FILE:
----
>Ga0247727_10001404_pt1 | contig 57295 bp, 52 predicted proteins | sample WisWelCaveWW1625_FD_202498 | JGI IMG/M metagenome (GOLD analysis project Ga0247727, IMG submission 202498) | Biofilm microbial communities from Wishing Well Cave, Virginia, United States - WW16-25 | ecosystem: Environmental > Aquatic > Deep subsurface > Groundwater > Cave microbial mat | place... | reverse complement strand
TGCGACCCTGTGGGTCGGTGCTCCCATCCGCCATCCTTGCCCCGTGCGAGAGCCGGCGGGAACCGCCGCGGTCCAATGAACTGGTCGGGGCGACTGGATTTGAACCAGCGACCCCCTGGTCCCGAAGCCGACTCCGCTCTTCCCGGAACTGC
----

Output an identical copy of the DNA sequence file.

>Ga0247727_10001404_pt1 | contig 57295 bp, 52 predicted proteins | sample WisWelCaveWW1625_FD_202498 | JGI IMG/M metagenome (GOLD analysis project Ga0247727, IMG submission 202498) | Biofilm microbial communities from Wishing Well Cave, Virginia, United States - WW16-25 | ecosystem: Environmental > Aquatic > Deep subsurface > Groundwater > Cave microbial mat | place... | reverse complement strand
TGCGACCCTGTGGGTCGGTGCTCCCATCCGCCATCCTTGCCCCGTGCGAGAGCCGGCGGGAACCGCCGCGGTCCAATGAACTGGTCGGGGCGACTGGATTTGAACCAGCGACCCCCTGGTCCCGAAGCCGACTCCGCTCTTCCCGGAACTGC